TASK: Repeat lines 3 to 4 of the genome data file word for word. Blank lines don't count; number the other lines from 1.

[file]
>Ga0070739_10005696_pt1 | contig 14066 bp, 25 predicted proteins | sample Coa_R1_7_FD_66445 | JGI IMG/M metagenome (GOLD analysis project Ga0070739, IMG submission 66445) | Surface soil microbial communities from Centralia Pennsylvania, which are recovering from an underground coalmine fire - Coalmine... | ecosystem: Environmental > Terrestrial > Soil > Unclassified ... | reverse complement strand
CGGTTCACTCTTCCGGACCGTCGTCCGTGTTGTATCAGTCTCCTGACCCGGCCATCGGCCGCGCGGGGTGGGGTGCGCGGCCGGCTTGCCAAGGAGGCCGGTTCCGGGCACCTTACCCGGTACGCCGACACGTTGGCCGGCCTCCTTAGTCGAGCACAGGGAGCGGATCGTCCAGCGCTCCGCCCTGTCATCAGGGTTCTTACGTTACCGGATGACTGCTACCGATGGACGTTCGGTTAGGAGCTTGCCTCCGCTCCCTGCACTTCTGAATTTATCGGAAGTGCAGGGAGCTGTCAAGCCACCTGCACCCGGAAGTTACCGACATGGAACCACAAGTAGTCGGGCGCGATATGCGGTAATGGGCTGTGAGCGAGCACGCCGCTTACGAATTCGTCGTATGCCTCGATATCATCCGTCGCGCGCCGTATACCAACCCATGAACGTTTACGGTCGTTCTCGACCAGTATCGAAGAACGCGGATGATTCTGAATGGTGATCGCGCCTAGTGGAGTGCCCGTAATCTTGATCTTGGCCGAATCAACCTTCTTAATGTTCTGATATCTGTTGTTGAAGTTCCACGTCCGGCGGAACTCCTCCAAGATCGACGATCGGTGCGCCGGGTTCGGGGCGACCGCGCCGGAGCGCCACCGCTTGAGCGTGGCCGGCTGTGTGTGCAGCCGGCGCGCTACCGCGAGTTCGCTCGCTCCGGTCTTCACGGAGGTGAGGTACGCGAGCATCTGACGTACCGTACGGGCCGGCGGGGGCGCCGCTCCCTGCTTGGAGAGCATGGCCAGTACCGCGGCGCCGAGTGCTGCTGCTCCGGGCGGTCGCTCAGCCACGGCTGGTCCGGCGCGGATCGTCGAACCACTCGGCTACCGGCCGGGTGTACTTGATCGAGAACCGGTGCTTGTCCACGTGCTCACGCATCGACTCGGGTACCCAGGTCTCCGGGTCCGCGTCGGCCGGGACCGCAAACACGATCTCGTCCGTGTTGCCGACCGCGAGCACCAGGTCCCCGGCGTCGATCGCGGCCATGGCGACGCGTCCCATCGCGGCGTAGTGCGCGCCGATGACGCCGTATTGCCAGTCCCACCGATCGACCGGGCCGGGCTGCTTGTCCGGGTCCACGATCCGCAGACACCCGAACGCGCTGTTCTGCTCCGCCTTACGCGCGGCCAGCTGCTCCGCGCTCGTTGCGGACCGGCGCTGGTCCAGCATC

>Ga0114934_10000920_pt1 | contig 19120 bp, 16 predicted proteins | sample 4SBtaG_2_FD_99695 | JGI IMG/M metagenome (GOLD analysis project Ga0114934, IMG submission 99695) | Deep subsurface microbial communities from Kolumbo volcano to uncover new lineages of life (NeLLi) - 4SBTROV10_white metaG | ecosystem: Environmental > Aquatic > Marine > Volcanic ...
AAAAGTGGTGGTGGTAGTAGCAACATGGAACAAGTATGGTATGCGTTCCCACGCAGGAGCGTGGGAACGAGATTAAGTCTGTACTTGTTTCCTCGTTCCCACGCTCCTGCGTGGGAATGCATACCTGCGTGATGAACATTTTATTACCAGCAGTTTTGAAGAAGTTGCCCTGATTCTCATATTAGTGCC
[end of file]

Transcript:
>Ga0114934_10000920_pt1 | contig 19120 bp, 16 predicted proteins | sample 4SBtaG_2_FD_99695 | JGI IMG/M metagenome (GOLD analysis project Ga0114934, IMG submission 99695) | Deep subsurface microbial communities from Kolumbo volcano to uncover new lineages of life (NeLLi) - 4SBTROV10_white metaG | ecosystem: Environmental > Aquatic > Marine > Volcanic ...
AAAAGTGGTGGTGGTAGTAGCAACATGGAACAAGTATGGTATGCGTTCCCACGCAGGAGCGTGGGAACGAGATTAAGTCTGTACTTGTTTCCTCGTTCCCACGCTCCTGCGTGGGAATGCATACCTGCGTGATGAACATTTTATTACCAGCAGTTTTGAAGAAGTTGCCCTGATTCTCATATTAGTGCC